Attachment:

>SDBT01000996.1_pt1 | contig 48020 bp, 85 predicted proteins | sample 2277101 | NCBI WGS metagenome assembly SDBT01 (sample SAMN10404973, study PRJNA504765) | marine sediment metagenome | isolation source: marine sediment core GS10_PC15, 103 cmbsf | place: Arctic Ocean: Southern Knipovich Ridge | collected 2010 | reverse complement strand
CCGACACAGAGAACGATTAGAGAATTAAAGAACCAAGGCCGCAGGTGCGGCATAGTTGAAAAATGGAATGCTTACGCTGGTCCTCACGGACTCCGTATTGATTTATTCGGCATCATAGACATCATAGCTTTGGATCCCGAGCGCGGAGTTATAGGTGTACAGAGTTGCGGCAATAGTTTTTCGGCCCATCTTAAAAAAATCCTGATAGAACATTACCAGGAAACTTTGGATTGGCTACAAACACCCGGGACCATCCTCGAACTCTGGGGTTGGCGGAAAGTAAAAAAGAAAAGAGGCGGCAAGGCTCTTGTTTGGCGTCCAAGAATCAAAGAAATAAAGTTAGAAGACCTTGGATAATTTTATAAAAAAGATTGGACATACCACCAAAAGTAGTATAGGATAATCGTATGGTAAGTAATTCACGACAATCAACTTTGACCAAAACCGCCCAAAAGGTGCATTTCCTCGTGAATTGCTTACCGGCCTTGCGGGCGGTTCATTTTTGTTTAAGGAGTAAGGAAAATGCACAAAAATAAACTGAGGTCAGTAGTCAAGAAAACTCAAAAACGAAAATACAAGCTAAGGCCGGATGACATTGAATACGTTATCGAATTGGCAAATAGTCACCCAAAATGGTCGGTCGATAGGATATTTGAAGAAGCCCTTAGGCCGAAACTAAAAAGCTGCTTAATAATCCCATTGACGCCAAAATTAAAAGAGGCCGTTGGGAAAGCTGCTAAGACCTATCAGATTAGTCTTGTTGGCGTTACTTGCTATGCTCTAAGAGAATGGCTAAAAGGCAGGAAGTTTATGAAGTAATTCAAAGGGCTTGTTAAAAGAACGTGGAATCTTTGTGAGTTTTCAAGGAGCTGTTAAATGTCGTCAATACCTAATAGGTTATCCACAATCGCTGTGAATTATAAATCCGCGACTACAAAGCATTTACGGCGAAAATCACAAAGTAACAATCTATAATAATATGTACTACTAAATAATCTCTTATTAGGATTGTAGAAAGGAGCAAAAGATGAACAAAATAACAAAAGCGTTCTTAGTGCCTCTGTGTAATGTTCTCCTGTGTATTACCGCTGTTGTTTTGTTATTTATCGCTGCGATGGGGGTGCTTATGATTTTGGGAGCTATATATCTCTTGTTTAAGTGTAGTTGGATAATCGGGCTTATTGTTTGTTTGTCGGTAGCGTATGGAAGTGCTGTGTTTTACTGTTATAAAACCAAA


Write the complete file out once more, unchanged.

>SDBT01000996.1_pt1 | contig 48020 bp, 85 predicted proteins | sample 2277101 | NCBI WGS metagenome assembly SDBT01 (sample SAMN10404973, study PRJNA504765) | marine sediment metagenome | isolation source: marine sediment core GS10_PC15, 103 cmbsf | place: Arctic Ocean: Southern Knipovich Ridge | collected 2010 | reverse complement strand
CCGACACAGAGAACGATTAGAGAATTAAAGAACCAAGGCCGCAGGTGCGGCATAGTTGAAAAATGGAATGCTTACGCTGGTCCTCACGGACTCCGTATTGATTTATTCGGCATCATAGACATCATAGCTTTGGATCCCGAGCGCGGAGTTATAGGTGTACAGAGTTGCGGCAATAGTTTTTCGGCCCATCTTAAAAAAATCCTGATAGAACATTACCAGGAAACTTTGGATTGGCTACAAACACCCGGGACCATCCTCGAACTCTGGGGTTGGCGGAAAGTAAAAAAGAAAAGAGGCGGCAAGGCTCTTGTTTGGCGTCCAAGAATCAAAGAAATAAAGTTAGAAGACCTTGGATAATTTTATAAAAAAGATTGGACATACCACCAAAAGTAGTATAGGATAATCGTATGGTAAGTAATTCACGACAATCAACTTTGACCAAAACCGCCCAAAAGGTGCATTTCCTCGTGAATTGCTTACCGGCCTTGCGGGCGGTTCATTTTTGTTTAAGGAGTAAGGAAAATGCACAAAAATAAACTGAGGTCAGTAGTCAAGAAAACTCAAAAACGAAAATACAAGCTAAGGCCGGATGACATTGAATACGTTATCGAATTGGCAAATAGTCACCCAAAATGGTCGGTCGATAGGATATTTGAAGAAGCCCTTAGGCCGAAACTAAAAAGCTGCTTAATAATCCCATTGACGCCAAAATTAAAAGAGGCCGTTGGGAAAGCTGCTAAGACCTATCAGATTAGTCTTGTTGGCGTTACTTGCTATGCTCTAAGAGAATGGCTAAAAGGCAGGAAGTTTATGAAGTAATTCAAAGGGCTTGTTAAAAGAACGTGGAATCTTTGTGAGTTTTCAAGGAGCTGTTAAATGTCGTCAATACCTAATAGGTTATCCACAATCGCTGTGAATTATAAATCCGCGACTACAAAGCATTTACGGCGAAAATCACAAAGTAACAATCTATAATAATATGTACTACTAAATAATCTCTTATTAGGATTGTAGAAAGGAGCAAAAGATGAACAAAATAACAAAAGCGTTCTTAGTGCCTCTGTGTAATGTTCTCCTGTGTATTACCGCTGTTGTTTTGTTATTTATCGCTGCGATGGGGGTGCTTATGATTTTGGGAGCTATATATCTCTTGTTTAAGTGTAGTTGGATAATCGGGCTTATTGTTTGTTTGTCGGTAGCGTATGGAAGTGCTGTGTTTTACTGTTATAAAACCAAA